In the world of wanting ultra realistic decoys that encompass fully flocked, flocked heads and swiveling head decoys there is little talk of coot decoys. When hunters gather around the fire to talk decoys and strategy you are more likely to hear about decoy patterns such as an X or J hook. You will also hear about using Mallards and Canada goose decoys in your spread. What you won’t hear are hunters talking up their new spread of coot dekes.
I am going to give you 6 reasons you should give coot decoys a try this year.
- Coots= Visibility. From a distance you can see black further than you can see white. The virtually all black coots decoys can add a huge profile that ducks can see and key in on.
- Coots= Grass. When you see a large raft of coots, you bet your bottom dollar there is grass around. Whether it is duck weed, smart weed, coon tail, hydrilla, milfoil or whatever you can rest assured there is plenty of food. When the coots are pulling up the grass, it moves out smaller invertebrates that puddle and diving ducks feed on.
- Coots= Safety. If you see a flock of 200+ coots, other ducks know it is a safe place to land. That is over 400 eyes that are watching for birds of prey, land predators and yes, us hunters the 2 legged predators.
- Coots= Different. When was the last time you saw someone running a spread of 6 doz coot decoys? Honestly? As ducks migrate from Canada all the way down, how many mallard spreads do they see? Hundreds if not thousands. Try something different than the status quo to set yourself apart.
- Coots= Movement. When you see flocks of coots, they are constantly moving. They will be diving pulling grass, chasing each other and constantly thrashing the water. You will just about never see coots sitting still. When ducks are passing by, they will key in on the movement and let’s them feel secure they are real and provide security.
- Coots= Confidence. When I run a large coot spread it gives me a huge confidence boost that weary waterfowl will give my rig a double take and drop in for a shot. I have confidence in coots because I have seen single handedly how deadly and effective, they can be.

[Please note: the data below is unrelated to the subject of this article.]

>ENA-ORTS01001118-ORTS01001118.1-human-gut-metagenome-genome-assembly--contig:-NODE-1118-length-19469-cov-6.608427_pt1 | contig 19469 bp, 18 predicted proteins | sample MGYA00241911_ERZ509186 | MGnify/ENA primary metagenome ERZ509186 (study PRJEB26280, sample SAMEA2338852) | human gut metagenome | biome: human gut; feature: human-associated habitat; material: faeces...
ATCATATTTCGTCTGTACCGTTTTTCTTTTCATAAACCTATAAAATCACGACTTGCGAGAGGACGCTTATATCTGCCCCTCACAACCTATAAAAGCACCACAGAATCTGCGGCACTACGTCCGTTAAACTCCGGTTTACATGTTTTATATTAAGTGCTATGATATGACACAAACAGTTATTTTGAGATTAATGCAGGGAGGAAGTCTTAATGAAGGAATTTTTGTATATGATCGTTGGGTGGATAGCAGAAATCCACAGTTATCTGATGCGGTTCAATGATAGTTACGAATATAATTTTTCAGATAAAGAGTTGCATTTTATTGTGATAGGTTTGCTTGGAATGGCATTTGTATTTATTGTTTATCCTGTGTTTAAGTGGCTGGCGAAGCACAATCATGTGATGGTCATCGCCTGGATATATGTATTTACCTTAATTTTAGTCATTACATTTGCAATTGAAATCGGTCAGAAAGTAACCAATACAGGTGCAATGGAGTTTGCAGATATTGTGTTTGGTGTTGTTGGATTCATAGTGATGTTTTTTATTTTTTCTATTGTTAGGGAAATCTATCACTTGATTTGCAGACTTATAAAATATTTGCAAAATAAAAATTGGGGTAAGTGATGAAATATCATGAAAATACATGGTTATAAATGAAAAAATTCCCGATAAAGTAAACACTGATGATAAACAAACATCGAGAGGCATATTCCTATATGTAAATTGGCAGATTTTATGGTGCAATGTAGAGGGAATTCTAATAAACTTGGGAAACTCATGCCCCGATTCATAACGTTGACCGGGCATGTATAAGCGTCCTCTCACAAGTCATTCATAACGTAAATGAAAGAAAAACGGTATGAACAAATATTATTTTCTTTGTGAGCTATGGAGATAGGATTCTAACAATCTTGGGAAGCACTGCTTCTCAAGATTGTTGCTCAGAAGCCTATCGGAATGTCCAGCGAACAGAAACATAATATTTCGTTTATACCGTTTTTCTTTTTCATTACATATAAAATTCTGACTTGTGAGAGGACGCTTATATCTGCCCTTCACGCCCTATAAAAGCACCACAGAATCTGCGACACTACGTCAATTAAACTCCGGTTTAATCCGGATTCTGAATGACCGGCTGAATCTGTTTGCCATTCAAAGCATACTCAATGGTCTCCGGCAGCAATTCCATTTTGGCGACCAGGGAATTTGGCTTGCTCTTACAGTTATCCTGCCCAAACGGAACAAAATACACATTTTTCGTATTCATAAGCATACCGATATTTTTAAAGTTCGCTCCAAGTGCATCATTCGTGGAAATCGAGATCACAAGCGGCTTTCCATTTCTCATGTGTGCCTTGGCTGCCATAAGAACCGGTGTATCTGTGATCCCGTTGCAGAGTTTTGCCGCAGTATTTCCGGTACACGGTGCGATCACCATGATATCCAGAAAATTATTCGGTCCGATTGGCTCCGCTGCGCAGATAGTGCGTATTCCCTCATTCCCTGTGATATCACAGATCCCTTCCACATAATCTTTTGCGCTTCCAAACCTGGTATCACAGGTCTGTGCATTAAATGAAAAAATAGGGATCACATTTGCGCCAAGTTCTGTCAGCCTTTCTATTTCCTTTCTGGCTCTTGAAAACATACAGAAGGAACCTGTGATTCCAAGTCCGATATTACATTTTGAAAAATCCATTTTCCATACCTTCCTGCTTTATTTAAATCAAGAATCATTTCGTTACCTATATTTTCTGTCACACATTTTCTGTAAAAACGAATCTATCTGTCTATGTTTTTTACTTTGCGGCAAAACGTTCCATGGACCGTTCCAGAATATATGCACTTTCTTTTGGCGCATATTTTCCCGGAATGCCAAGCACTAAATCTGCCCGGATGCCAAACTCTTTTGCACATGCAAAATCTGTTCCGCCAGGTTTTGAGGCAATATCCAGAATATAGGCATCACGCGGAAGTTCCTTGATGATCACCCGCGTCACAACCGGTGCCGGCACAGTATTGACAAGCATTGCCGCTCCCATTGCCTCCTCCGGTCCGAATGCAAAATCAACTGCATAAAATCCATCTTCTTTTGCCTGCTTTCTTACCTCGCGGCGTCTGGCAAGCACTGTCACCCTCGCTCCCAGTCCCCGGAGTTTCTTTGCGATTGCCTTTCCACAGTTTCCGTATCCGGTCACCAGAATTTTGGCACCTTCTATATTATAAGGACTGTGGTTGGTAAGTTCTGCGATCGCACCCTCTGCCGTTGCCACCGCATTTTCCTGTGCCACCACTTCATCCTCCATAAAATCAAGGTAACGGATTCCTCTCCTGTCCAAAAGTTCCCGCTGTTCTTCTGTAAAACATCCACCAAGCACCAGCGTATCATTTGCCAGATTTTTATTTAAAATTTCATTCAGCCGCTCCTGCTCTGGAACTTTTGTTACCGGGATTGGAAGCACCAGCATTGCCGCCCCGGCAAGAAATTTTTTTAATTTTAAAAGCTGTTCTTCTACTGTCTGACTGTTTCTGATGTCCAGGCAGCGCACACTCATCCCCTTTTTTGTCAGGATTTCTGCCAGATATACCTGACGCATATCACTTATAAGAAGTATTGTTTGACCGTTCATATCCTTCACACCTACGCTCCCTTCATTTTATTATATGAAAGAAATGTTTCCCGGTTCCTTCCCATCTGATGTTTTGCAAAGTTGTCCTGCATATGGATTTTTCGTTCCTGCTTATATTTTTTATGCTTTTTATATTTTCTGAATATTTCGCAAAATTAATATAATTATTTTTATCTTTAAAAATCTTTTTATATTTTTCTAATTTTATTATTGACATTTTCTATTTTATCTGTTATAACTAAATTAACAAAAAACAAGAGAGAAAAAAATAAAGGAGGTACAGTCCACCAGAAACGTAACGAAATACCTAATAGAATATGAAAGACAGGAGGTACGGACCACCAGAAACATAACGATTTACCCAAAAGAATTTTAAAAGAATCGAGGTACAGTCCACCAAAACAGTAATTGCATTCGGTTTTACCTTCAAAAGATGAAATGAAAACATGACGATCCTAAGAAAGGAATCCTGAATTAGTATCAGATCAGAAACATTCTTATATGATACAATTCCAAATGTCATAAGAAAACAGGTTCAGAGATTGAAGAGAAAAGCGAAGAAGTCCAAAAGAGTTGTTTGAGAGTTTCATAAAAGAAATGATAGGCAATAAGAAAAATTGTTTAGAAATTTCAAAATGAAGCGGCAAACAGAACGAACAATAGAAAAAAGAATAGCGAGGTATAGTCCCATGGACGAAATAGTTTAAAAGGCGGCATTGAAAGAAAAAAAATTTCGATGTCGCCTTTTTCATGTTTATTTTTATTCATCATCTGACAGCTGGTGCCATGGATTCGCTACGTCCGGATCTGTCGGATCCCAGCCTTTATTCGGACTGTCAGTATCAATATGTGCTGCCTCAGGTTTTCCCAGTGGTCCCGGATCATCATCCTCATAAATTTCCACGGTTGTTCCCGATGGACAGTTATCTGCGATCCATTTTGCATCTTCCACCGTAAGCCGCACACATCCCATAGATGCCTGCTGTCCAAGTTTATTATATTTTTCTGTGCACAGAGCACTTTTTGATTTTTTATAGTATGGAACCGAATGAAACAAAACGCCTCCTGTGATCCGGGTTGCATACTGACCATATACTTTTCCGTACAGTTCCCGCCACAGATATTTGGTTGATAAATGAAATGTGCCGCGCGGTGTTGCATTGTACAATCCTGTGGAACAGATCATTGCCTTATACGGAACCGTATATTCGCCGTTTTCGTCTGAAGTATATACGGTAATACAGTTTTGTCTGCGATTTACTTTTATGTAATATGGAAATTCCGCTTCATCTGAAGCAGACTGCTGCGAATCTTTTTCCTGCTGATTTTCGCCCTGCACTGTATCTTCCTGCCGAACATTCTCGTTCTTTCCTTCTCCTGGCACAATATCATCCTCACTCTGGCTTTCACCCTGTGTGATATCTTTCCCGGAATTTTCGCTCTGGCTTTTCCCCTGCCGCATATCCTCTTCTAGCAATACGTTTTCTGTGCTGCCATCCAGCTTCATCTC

Ok, now we have gone over the why’s, let’s dive headfirst into the how and when’s.
When: I like to run coots when I am hunting larger grass flats that are places that ducks and coots congregate. The later the season rocks on the more coots I use in these areas. Anytime I feel as though high visibility is going to be a key component, I deploy coot blocks.
How: I will start with 4 dozen coots and go from there. I like to run a fairly clumpy spread with the coots. Like 4 in a small wad here and 5 in a small wad 10 yards over. Then I throw in a few mallards, pintail or diver dekes. Any and all of my regular duck decoys will be drakes. I already have the black color I want for visibility and now have the brightly colored drakes to pop against it. I routinely utilize 6-8 dozen coots with a mixture of 1 dozen drake decoys.
Parting Shots: More and more decoy companies are making coot decoys. Is it because people are wanting to draw in coots? Negative Ghost Rider. It is because they flat out will kill you more ducks. Fred Zink is a waterfowl industry professional and knows this all to well. That is why him and Avian X came out with their own ultra realistic coot decoys this year.
When it comes to coots decoys and their effectiveness nobody knows better than folks from Louisiana. Blake Soileau is the owner and operator of Full Strap and Stringer Guide Service located on historic Catahoula Lake in central Louisiana.
When I asked Blake why he uses black jugs as coot decoys his answers were simple. “They help us kill more ducks. Our typical spread may consist of 400 black jugs along with 200 duck decoys. Blake explains that the jugs don’t have a keel and move a great deal with very little wind. Sometimes clients are caught off guard with all the jugs in the spread but are pleasantly surprised at their effectiveness.”
Break away from the norm this year and try a coot spread and see what you have been missing.